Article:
Things had been going well before the snow arrived in early December. My physio had suggested I adopt a more conservative approach to my walking which basically meant more gentle and relaxed hill days.
I took the hint.
As a result FD and I had a very successful spell at the end of October and through November tackling 3 easy Grahams without further aggravation to the persistent back problem. Then the snow came, closely followed by a 3 week post Christmas “viral episode”. It was now 2 months since we’d last set foot on a hill.
My hill re-hab spreadsheet told me I should be going to Tinto, the easiest of my proposed hillwalks…but the weather forecast was decidedly better for the west. The spreadsheet hinted that Cnoc Coinnich would be the optimum target with very little by way of steepness or general difficulty. The spreadsheet proved to be correct.
Recently The Fatdog had been suffering from anxiety when out for a walk. Any sound, no matter how muffled, that could possibly be construed as a bang was causing either a tail drop and panting or, in more extreme cases, an abrupt turnaround and a quick march to either the house or the car. She had also developed a slight stagger in a front shoulder. Both problems had been prevalent in recent weeks with only the past day or so seeing an improvement in both. Were her hillwalking days at and end? A successful trundle up Dumyat yesterday suggested that we could gamble on an easy hill walk to check her out more fully. It was time to keep our fingers (and paws) crossed.
It was with some degree of trepidation that I opened the tailgate of “The Tank”.
I shouldn’t have worried. FD seemed to be up for the walk and immediately sought out the local toilet facilities after an hour and a half of being copped up as we travelled from Larbert to the foot of the “Rest and be Thankful” and Coilessan Glen car park (258,011). Bodily functions taken care of she was ready for the hill.
To be honest there wasn’t going to be much by way of hill today. Very roughly the route up Coilessan Glen and from there onto Cnoc Coinneach (761m) was split into 3 types of terrain. 2.3km of forestry road, 1.2km of path (though the section over the coll could more accurately be described as bog) and a final 1.1km of pathless, tussocky grass to the summit.
The forestry track was as exciting as those sort of routes normally are but once the upper stages of the trees were reached there were decent views of The Brack and Cnoc Coinnich though the latter, off to our left, appeared to be more of a flattish ridge giving me some difficulty in locating the summit.
Near the end of the forestry road there was an open area where the road bent back and a short spur carried on towards the corrie end. At this point there was a green marker post indicating the start of a path running parallel to the short spur.
FD was doing well. Other than a brief wobble at the sound of a train on the far side of Loch Long she had obviously heard nothing liable to cause distress and was content to sniff her way along the path edges tracking the progress of previous canine explorers. I hoped the rest of the day would prove as stress free.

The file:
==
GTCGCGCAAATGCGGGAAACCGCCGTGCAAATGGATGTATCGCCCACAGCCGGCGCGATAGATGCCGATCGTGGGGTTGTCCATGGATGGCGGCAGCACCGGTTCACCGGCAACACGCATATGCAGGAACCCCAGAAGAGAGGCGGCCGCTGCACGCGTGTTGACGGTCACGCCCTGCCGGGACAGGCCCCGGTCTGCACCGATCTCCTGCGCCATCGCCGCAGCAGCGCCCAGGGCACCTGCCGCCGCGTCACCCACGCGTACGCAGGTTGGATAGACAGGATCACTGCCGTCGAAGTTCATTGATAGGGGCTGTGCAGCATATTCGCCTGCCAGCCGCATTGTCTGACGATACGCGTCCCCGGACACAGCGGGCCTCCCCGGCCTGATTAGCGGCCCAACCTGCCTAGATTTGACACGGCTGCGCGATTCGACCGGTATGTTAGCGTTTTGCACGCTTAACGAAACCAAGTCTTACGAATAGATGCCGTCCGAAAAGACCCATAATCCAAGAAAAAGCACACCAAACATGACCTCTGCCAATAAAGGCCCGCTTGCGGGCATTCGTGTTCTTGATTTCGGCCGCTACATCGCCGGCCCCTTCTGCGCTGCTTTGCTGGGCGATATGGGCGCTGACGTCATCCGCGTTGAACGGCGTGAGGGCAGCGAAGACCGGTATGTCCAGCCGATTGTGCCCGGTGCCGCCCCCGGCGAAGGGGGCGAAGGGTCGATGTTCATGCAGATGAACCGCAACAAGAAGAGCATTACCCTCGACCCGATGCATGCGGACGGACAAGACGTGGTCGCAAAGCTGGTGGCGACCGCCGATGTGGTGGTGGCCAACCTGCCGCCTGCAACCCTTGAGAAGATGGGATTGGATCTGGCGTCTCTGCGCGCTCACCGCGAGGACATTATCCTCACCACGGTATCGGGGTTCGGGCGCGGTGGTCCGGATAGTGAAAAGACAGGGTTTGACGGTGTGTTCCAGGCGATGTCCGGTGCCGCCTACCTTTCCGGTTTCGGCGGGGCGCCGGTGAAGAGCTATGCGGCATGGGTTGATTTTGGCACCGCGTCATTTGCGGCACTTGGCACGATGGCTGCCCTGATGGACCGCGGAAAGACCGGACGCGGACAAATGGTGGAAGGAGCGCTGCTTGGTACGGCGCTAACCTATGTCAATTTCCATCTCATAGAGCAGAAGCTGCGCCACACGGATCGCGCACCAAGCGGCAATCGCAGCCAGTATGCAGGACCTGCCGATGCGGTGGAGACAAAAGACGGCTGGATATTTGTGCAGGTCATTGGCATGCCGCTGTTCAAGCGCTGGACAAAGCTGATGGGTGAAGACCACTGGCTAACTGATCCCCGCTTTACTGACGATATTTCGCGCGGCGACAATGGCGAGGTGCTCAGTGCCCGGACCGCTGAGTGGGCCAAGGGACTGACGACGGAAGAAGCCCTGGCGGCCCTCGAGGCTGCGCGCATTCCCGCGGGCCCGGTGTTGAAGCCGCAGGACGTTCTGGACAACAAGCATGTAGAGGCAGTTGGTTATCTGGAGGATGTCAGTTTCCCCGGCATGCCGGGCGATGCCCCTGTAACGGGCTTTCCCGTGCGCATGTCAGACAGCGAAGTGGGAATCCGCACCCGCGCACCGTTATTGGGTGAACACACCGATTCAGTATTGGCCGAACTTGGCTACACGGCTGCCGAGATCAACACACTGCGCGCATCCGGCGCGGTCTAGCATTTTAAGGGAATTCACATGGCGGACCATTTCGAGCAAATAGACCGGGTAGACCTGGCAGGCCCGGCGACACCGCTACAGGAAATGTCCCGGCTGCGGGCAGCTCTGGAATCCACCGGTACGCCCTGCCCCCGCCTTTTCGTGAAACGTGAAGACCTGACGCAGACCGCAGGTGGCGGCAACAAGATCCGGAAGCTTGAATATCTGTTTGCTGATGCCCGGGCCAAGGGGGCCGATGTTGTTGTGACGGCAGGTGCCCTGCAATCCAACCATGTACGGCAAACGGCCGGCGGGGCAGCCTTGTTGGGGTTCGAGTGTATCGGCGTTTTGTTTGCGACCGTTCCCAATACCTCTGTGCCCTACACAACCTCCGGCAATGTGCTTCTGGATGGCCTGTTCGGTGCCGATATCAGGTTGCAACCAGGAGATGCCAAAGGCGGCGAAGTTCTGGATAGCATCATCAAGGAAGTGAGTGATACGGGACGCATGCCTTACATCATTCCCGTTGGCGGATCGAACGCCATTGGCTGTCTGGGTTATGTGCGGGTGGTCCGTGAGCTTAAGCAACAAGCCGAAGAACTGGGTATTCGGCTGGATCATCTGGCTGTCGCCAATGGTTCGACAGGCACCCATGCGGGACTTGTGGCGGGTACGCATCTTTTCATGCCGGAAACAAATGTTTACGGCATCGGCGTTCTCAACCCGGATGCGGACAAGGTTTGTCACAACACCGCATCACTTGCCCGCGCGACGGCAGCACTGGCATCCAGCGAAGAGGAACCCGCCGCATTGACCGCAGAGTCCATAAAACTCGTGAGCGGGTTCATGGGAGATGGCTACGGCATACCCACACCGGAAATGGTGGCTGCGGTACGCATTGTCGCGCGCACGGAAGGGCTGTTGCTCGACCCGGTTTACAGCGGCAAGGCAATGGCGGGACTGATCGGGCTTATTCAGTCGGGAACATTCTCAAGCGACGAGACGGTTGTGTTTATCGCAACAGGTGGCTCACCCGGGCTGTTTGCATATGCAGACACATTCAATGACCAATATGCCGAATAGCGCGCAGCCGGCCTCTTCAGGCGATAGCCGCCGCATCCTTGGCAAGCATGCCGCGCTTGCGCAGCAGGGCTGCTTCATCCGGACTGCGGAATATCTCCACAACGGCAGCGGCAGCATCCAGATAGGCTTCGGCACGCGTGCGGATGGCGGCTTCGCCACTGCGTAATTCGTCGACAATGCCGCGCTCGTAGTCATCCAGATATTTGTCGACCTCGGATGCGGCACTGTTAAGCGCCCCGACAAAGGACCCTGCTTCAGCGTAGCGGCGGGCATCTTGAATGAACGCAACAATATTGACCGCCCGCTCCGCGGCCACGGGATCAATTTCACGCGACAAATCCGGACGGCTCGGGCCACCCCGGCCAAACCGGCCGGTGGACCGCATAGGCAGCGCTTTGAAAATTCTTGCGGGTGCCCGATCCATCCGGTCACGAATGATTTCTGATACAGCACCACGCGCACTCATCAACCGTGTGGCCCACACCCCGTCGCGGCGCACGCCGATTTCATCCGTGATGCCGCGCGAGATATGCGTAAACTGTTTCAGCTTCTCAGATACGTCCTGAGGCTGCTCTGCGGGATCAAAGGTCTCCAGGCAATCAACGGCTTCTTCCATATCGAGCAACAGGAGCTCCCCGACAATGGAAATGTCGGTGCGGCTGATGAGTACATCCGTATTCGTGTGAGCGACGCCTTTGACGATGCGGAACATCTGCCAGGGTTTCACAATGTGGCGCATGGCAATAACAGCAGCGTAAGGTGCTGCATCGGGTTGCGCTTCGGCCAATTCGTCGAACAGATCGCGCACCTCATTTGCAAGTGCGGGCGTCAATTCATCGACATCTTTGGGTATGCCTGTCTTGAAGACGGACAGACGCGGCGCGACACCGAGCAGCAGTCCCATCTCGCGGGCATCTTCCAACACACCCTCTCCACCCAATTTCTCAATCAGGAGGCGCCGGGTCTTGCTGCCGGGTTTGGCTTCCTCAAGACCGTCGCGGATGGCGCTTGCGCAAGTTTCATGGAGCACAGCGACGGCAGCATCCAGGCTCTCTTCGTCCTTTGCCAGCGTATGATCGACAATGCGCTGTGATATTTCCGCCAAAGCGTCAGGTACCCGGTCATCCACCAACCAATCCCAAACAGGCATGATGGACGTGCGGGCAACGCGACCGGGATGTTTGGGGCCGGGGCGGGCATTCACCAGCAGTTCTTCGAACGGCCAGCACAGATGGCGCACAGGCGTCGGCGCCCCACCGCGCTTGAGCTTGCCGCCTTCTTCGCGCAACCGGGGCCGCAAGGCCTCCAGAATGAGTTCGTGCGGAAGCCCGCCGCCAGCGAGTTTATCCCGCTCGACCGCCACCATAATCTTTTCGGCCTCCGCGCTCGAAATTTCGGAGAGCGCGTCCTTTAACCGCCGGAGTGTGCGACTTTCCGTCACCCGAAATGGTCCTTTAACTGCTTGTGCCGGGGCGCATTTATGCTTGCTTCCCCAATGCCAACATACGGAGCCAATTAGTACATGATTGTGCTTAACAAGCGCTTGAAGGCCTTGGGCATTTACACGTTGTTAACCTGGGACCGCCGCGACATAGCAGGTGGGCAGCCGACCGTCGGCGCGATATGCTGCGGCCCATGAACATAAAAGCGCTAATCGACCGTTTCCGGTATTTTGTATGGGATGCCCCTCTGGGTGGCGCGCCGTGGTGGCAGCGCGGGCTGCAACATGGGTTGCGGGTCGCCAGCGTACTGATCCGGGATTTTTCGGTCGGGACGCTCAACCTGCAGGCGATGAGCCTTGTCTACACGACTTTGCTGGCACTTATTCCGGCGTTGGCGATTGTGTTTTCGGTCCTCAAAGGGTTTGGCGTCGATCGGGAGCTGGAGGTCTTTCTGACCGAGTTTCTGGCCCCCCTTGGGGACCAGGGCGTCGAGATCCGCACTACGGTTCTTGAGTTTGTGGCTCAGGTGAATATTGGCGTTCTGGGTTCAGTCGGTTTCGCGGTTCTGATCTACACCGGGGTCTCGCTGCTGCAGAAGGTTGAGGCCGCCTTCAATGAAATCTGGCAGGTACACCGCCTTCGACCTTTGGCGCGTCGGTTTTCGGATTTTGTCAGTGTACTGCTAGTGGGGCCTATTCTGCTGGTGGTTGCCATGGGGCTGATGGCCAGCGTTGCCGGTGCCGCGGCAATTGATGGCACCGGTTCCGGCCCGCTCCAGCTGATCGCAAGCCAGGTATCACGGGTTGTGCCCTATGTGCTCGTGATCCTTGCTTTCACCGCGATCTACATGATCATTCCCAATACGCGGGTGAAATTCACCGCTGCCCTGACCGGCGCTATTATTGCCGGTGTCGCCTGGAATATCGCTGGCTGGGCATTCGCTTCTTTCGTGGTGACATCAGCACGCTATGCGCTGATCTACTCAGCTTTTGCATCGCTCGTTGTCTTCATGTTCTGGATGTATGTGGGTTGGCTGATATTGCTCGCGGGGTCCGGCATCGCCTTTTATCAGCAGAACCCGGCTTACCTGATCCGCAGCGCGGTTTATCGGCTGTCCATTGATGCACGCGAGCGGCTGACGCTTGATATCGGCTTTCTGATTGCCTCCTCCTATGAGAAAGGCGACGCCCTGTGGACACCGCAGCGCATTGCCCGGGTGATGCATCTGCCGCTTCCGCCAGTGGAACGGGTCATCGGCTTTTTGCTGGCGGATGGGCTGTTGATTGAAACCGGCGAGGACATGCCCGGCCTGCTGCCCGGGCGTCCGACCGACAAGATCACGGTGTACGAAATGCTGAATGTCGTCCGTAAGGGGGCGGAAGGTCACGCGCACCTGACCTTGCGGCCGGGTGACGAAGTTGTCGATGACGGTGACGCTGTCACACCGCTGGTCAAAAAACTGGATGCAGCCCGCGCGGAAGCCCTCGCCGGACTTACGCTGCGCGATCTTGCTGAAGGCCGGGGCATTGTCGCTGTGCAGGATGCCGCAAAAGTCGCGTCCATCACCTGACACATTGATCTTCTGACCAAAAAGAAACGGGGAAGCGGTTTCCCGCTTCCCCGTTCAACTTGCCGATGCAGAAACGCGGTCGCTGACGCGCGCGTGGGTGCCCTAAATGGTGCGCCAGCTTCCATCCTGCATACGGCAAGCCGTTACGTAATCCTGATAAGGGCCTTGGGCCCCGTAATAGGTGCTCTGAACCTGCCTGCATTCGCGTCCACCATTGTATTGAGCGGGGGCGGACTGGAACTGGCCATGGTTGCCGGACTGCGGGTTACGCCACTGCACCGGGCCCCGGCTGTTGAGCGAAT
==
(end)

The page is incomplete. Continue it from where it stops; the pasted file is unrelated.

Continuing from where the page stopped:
The steep upward track required a minor amount of grunt before a fence was reached at the upper boundary of the trees. The Fatdog had obviously clocked the stile (236, 018) and had resigned herself to the approaching humiliation that is “dog tossing”. I remembered this fence from our previous visit as we descended off The Brack. I couldn’t say I was looking forward to it.
FD discovered that she was in luck and I discovered that my salvation was at hand. Much to my relief the gate which had been firmly wired shut on our previous visit was now capable of being opened. From the forest path we stepped onto the bog that is the bealach between The Brack and Cnoc Coinnich.
Today’s route followed part of The Cowal Way, the long distance footpath between Portavadie on Loch Fyne and Inveruglas on Loch Lomond. The dampness soaking through my boots informed me that this was obviously not its finest section although the views north to The Brack and west to Beinn Bhuela, Beinn Tharsuinn et al were fairly decent.
All was going squelchingly well…then disaster struck! The Fatdog had left her stick behind.
We followed the black smeared reeds as far as the high point of the trail then broke south up Cnoc Coinnich’s north spur (230, 018 apprx.). The relatively easy ascent was hampered by the dazzling sun sitting just above the horizon. What should have been a straight line up began to resemble “a dug’s hint leg” as my dad used to say. Half blinded by the glare we wobbled all over the shop trying to avoid small patches of bog while, at the same time, attempting to keep on the easiest terrain. All the time the painfully low sun kept my eyes well screwed up.
It took us 2 hours to reach the summit. I had been obeying the physio’s recommendations (most strictly) and was keeping my pace down to an absolute minimum. This proved to be no great hardship…as my legs wouldn’t go any faster anyway. As we reached the summit ridge I hooked up The Fatdog to her lead.
The summit was sunny…and bitingly cold. A brisk northerly was picking up making a cuppa on the summit distinctly unlikely. I took a few photos then we headed back down smartly to the shelter of a small crag for lunch.
FD and I fought over lunch…as usual…before we picked our way back down the north spur, more or less on the route we took on our way up.
Once back in the bealach on The Cowal Way we headed back to The Tank – job done. The Fatdog’s tail continued to wag on automatic as it had done from the start of the walk and…there were no signs of a front shoulder stagger. It was only one walk but the signs for The Fatdog were looking good.